Now that we have our WebView available to us in our Android application, we can initialize our web application. In order to load our web application from our local assets we will utilize the WebView method loadUrl(String url) and we will also enable JavaScript in our WebView, which is disabled by default.

protected void onCreate(Bundle savedInstanceState) {

          super.onCreate(savedInstanceState);

          setContentView(R.layout.activity_main);

          mWebView = (WebView)findViewById(R.id.wvPortal);

          mLoading = (ProgressBar) findViewById(R.id.pbLoading);

          mWebView.loadUrl("file:///android_asset/www/index.html");

          WebSettings mWebSettings = mWebView.getSettings();

          mWebSettings.setJavaScriptEnabled(true);
       
     }

We should now have the desired UI in our Android application and now to connect our web application with our native Android code.

JavaScript to Java Communication

A method for injecting Java objects into a WebView is the addJavascriptInterface method of the WebView. Due to its security risks, especially on devices running Android earlier than 4.2, we will be utilizing a slightly different technique in this tutorial. If you do decide to utilize this method for JavaScript to Java communication, please ensure that you have reviewed all of the security risks and vulnerabilities before implementing.

In order to retrieve messages from our web application running in our WebView, we will override the JavaScript prompt mechanism by overriding the chrome client for our WebView. We will do this by setting a new client through setWebChromeClient(). We will define our client as an internal private class in our MainActivity.Java as below (compile errors will be explained in the following directions.)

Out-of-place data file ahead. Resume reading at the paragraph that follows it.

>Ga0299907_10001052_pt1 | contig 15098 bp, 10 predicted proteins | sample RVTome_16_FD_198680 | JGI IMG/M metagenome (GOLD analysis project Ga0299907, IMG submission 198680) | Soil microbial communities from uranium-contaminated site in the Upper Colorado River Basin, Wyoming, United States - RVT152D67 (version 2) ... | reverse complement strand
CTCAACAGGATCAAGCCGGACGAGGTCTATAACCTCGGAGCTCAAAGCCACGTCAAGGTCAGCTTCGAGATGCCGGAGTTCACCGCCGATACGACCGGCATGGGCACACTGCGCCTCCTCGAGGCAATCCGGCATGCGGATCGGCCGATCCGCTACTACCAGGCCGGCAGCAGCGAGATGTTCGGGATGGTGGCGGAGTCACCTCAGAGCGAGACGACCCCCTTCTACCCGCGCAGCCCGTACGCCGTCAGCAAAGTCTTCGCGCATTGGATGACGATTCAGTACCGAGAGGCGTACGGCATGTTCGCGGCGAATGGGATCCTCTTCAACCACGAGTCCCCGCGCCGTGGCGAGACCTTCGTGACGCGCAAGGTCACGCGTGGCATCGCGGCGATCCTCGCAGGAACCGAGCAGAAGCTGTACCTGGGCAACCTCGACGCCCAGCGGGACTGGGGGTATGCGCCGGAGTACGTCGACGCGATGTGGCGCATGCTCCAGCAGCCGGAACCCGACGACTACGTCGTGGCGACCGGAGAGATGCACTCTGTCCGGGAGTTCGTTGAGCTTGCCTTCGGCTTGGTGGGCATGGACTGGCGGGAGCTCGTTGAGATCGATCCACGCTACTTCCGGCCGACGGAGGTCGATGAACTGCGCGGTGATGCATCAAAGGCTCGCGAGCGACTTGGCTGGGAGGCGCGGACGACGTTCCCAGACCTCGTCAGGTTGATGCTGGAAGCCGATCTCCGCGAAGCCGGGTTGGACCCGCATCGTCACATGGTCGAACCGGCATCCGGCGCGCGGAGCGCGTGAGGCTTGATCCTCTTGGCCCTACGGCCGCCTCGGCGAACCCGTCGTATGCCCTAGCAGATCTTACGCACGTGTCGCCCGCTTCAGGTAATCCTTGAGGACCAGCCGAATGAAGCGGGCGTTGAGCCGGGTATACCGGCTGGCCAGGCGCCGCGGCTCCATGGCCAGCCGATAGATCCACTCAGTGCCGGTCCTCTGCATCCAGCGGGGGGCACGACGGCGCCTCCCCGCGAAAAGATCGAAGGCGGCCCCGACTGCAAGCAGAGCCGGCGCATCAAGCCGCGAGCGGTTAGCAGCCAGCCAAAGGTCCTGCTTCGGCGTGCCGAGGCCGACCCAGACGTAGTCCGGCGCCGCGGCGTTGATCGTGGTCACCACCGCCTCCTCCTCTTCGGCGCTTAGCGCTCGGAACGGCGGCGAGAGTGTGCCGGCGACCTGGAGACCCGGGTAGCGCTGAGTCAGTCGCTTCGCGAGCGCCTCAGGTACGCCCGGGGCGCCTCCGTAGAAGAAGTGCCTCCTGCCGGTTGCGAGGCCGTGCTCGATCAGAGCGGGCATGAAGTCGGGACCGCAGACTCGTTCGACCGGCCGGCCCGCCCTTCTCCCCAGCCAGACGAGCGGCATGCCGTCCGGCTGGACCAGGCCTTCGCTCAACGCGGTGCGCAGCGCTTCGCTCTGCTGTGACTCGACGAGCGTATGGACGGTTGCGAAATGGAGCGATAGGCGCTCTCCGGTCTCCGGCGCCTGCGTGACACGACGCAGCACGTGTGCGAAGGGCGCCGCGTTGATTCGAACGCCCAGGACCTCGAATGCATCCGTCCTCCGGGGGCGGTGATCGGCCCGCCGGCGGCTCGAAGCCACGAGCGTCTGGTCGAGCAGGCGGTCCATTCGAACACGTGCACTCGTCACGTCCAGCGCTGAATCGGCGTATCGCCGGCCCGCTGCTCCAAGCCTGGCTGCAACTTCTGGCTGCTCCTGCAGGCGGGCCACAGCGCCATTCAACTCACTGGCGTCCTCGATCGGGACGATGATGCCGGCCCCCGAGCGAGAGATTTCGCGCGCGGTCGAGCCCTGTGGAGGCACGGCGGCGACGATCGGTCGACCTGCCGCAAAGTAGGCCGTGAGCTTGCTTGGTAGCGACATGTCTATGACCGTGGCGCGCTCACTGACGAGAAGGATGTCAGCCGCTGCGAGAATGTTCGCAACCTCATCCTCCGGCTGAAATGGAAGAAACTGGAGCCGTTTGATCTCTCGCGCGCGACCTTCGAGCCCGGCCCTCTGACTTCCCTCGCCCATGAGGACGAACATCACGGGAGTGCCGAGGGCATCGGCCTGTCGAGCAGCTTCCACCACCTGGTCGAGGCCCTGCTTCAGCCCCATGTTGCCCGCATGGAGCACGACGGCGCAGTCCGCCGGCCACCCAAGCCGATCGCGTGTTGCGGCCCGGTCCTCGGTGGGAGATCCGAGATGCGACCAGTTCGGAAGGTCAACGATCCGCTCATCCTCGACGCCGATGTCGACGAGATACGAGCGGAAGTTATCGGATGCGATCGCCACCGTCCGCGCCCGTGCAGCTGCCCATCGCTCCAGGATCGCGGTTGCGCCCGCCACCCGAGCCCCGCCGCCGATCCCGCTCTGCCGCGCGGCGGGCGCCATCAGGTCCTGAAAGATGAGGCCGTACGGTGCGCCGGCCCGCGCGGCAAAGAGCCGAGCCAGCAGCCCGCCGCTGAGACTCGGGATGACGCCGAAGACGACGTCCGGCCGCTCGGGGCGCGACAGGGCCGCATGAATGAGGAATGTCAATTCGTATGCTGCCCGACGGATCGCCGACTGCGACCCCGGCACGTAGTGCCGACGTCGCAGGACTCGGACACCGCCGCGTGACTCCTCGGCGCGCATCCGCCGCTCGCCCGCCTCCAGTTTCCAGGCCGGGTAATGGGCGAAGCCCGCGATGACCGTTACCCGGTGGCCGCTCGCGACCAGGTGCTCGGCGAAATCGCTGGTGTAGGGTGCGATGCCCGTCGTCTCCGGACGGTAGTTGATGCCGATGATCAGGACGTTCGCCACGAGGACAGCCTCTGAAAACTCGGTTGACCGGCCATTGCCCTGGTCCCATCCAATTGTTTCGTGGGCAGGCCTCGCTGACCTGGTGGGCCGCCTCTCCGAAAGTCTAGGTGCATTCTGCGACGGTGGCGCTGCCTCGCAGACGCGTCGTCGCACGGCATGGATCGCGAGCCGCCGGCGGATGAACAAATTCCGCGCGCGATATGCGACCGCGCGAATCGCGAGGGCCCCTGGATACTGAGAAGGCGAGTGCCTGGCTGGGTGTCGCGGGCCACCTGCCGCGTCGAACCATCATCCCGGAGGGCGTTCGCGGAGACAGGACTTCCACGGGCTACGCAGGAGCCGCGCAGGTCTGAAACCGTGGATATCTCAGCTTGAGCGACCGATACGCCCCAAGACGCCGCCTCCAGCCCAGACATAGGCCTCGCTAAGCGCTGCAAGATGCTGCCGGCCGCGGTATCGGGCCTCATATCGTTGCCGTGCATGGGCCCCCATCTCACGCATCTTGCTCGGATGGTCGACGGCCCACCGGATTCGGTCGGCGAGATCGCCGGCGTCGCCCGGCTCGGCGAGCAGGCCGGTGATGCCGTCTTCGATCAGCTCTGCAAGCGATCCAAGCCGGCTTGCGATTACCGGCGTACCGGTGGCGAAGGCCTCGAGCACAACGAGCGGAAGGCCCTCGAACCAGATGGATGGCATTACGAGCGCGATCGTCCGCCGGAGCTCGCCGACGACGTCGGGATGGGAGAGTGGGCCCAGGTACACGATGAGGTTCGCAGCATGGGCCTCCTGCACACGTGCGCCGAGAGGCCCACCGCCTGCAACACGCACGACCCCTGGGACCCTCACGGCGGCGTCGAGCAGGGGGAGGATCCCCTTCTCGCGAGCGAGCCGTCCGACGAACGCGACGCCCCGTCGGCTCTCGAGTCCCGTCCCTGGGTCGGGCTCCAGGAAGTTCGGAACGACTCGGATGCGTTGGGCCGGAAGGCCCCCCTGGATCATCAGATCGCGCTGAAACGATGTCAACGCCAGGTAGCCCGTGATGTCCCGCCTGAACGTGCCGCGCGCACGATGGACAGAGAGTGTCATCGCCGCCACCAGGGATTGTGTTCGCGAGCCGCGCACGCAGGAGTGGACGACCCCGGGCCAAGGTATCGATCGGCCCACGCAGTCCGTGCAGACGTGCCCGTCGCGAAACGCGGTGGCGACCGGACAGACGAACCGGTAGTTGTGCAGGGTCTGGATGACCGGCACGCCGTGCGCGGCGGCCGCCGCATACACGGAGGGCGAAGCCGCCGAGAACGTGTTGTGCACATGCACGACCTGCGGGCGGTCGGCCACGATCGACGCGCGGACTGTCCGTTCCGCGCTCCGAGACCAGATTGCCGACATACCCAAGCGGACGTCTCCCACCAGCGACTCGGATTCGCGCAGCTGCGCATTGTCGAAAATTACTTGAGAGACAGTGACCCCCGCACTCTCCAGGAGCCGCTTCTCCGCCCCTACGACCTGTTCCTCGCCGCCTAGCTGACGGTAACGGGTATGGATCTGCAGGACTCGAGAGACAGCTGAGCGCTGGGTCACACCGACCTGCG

private class BridgeWCClient extends WebChromeClient{

     @Override

     public boolean onJsPrompt(WebView view, String url, String title,

  String message, JsPromptResult result) {

          if(title.equals(BRIDGE_KEY)){

  JSONObject commandJSON = null;

  try{

       commandJSON = new JSONObject(message);

       processCommand(commandJSON);

  }

  catch(JSONException ex){

       //Received an invalid json

       Log.e(TAG, "Invalid JSON: " + ex.getMessage());

       result.confirm();

       return true;

  }

  result.confirm();

  return true;

          }

          else{

  return false;

          }   

     }

}

In our custom WebChromeClient we will override the function for all JSPrompts sent from our JavaScript and for any that have a title equal to BRIDGE_KEY (define this string key in your Java and JavaScript and make sure to obfuscate your code for added security) then it will be processed as a command for us to run in our Java Code (any without this title will be treated as normal JSPrompts). We will process the code as a JSONObject for this tutorial in the following fashion.

private void processCommand(JSONObject commandJSON)

  throws JSONException{

     String command = commandJSON.getString("method");

     if("login".equals(command)){

          int state = commandJSON.getInt("state");

          if(state == 0){

  MainActivity.this.runOnUiThread(new Runnable() {

       @Override

       public void run() {

            mLoading.setVisibility(View.VISIBLE);

       }

  });

          }

          else if(state == 1){

  MainActivity.this.runOnUiThread(new Runnable() {

       @Override

       public void run() {

            mLoading.setVisibility(View.GONE);

       }

  });

          }

     }

}

This code allows us to show a loading ProgressBar spinner when JavaScript sends a login command with a state of 0, and to hide the ProgressBar when the JavaScript sends a “login” command with a state of 1. Now we need to add this as our WebChromeClient by adding to the end of our onCreate:

protected void onCreate(Bundle savedInstanceState) {

     super.onCreate(savedInstanceState);

…